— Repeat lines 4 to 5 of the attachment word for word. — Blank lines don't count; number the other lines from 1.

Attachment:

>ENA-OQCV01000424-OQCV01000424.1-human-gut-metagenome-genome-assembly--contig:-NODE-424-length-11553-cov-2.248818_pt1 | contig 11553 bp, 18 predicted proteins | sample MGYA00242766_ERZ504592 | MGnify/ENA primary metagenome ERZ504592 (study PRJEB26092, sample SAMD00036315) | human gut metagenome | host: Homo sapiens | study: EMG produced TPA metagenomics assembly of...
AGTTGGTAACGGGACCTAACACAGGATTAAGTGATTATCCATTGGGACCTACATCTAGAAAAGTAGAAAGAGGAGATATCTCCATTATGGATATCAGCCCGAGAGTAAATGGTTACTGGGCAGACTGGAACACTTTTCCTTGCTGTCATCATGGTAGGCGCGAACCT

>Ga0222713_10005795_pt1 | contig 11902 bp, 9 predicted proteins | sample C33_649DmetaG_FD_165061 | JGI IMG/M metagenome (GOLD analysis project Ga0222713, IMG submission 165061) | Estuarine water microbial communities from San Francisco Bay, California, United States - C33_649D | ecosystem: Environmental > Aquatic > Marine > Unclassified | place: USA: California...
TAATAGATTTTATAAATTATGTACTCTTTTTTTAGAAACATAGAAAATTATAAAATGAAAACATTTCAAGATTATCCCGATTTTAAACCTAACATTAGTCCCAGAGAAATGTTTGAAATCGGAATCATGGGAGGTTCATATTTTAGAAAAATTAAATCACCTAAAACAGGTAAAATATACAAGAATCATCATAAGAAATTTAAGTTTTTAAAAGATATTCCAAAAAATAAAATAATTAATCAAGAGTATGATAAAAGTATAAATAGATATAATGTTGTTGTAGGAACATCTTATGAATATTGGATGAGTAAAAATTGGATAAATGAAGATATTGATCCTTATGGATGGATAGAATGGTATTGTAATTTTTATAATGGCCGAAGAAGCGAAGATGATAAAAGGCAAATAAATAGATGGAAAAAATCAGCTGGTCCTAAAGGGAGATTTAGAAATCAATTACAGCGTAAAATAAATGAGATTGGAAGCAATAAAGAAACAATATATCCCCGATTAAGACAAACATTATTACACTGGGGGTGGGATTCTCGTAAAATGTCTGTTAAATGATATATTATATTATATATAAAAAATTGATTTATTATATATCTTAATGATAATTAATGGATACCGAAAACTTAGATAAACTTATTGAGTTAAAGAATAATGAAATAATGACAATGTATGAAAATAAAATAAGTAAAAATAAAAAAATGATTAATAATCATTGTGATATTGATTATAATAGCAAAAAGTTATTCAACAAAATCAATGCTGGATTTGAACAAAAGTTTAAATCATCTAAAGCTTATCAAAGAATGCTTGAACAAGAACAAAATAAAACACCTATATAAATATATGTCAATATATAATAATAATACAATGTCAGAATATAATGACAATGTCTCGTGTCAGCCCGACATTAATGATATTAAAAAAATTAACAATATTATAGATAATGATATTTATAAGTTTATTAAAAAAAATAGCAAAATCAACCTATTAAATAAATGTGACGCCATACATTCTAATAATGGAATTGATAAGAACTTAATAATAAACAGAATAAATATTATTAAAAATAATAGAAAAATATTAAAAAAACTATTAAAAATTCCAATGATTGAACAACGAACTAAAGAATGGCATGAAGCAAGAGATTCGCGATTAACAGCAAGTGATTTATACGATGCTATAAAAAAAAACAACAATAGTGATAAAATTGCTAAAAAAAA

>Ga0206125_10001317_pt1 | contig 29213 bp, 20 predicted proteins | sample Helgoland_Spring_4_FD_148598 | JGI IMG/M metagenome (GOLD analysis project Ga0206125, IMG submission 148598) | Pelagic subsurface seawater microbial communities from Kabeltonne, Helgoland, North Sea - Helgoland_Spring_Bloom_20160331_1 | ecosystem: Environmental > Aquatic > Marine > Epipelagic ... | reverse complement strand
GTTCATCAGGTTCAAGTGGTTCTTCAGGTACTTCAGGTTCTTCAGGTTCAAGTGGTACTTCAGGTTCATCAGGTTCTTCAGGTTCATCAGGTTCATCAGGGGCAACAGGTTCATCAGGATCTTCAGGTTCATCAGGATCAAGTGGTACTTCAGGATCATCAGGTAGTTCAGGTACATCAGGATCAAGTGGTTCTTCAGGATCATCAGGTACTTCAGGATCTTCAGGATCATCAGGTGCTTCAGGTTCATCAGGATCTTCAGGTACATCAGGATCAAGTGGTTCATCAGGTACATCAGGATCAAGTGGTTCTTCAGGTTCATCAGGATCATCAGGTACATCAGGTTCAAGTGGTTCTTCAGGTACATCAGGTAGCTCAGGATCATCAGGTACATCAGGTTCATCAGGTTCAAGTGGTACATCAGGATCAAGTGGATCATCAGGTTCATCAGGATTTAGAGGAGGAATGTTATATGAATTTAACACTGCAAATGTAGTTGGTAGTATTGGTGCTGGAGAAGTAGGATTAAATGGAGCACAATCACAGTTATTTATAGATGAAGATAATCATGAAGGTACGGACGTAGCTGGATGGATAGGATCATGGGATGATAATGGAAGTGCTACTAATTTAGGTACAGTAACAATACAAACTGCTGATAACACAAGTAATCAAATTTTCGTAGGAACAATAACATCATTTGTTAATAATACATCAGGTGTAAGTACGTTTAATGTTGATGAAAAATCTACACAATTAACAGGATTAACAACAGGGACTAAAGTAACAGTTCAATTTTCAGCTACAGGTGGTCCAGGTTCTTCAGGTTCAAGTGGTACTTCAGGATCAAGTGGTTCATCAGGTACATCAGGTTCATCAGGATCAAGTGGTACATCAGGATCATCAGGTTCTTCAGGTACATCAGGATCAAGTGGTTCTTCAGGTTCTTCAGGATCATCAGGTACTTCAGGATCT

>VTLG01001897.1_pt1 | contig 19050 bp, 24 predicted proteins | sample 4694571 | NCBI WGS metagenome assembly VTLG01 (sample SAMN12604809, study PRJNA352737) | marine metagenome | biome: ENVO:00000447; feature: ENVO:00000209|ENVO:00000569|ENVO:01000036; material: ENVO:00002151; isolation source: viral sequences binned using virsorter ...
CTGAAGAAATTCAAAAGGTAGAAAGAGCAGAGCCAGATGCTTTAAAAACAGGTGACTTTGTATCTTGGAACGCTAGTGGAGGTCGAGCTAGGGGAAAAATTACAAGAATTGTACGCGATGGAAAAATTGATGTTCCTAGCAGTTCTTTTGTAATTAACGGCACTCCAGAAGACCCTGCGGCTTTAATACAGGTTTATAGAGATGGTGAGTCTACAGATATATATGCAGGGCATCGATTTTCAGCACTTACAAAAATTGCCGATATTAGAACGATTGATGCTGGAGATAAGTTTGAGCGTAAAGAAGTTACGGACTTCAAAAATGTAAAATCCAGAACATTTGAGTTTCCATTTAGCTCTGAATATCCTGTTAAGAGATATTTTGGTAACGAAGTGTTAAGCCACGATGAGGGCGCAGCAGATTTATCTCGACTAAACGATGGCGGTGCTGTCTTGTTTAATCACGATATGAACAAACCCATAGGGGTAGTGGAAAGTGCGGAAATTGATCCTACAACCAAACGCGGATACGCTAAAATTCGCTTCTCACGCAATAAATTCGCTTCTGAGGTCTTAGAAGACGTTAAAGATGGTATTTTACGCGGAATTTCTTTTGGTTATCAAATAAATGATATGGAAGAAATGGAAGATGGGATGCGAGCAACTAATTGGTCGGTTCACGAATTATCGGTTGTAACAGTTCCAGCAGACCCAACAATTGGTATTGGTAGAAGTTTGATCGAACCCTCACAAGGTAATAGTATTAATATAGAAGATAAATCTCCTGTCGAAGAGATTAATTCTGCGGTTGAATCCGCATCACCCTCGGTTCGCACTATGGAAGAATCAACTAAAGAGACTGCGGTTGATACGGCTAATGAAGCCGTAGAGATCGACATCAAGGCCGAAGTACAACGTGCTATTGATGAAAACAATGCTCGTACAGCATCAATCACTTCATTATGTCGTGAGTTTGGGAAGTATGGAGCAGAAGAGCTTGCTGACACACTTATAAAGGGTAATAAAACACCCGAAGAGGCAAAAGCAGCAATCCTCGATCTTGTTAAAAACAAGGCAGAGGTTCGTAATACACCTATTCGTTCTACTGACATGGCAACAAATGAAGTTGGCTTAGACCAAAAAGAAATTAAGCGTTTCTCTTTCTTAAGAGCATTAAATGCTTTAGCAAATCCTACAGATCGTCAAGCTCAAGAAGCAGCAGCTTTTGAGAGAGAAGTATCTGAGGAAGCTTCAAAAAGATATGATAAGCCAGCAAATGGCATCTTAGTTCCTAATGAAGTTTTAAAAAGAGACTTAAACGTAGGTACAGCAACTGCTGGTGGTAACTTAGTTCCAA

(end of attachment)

TAATAGATTTTATAAATTATGTACTCTTTTTTTAGAAACATAGAAAATTATAAAATGAAAACATTTCAAGATTATCCCGATTTTAAACCTAACATTAGTCCCAGAGAAATGTTTGAAATCGGAATCATGGGAGGTTCATATTTTAGAAAAATTAAATCACCTAAAACAGGTAAAATATACAAGAATCATCATAAGAAATTTAAGTTTTTAAAAGATATTCCAAAAAATAAAATAATTAATCAAGAGTATGATAAAAGTATAAATAGATATAATGTTGTTGTAGGAACATCTTATGAATATTGGATGAGTAAAAATTGGATAAATGAAGATATTGATCCTTATGGATGGATAGAATGGTATTGTAATTTTTATAATGGCCGAAGAAGCGAAGATGATAAAAGGCAAATAAATAGATGGAAAAAATCAGCTGGTCCTAAAGGGAGATTTAGAAATCAATTACAGCGTAAAATAAATGAGATTGGAAGCAATAAAGAAACAATATATCCCCGATTAAGACAAACATTATTACACTGGGGGTGGGATTCTCGTAAAATGTCTGTTAAATGATATATTATATTATATATAAAAAATTGATTTATTATATATCTTAATGATAATTAATGGATACCGAAAACTTAGATAAACTTATTGAGTTAAAGAATAATGAAATAATGACAATGTATGAAAATAAAATAAGTAAAAATAAAAAAATGATTAATAATCATTGTGATATTGATTATAATAGCAAAAAGTTATTCAACAAAATCAATGCTGGATTTGAACAAAAGTTTAAATCATCTAAAGCTTATCAAAGAATGCTTGAACAAGAACAAAATAAAACACCTATATAAATATATGTCAATATATAATAATAATACAATGTCAGAATATAATGACAATGTCTCGTGTCAGCCCGACATTAATGATATTAAAAAAATTAACAATATTATAGATAATGATATTTATAAGTTTATTAAAAAAAATAGCAAAATCAACCTATTAAATAAATGTGACGCCATACATTCTAATAATGGAATTGATAAGAACTTAATAATAAACAGAATAAATATTATTAAAAATAATAGAAAAATATTAAAAAAACTATTAAAAATTCCAATGATTGAACAACGAACTAAAGAATGGCATGAAGCAAGAGATTCGCGATTAACAGCAAGTGATTTATACGATGCTATAAAAAAAAACAACAATAGTGATAAAATTGCTAAAAAAAA

>Ga0206125_10001317_pt1 | contig 29213 bp, 20 predicted proteins | sample Helgoland_Spring_4_FD_148598 | JGI IMG/M metagenome (GOLD analysis project Ga0206125, IMG submission 148598) | Pelagic subsurface seawater microbial communities from Kabeltonne, Helgoland, North Sea - Helgoland_Spring_Bloom_20160331_1 | ecosystem: Environmental > Aquatic > Marine > Epipelagic ... | reverse complement strand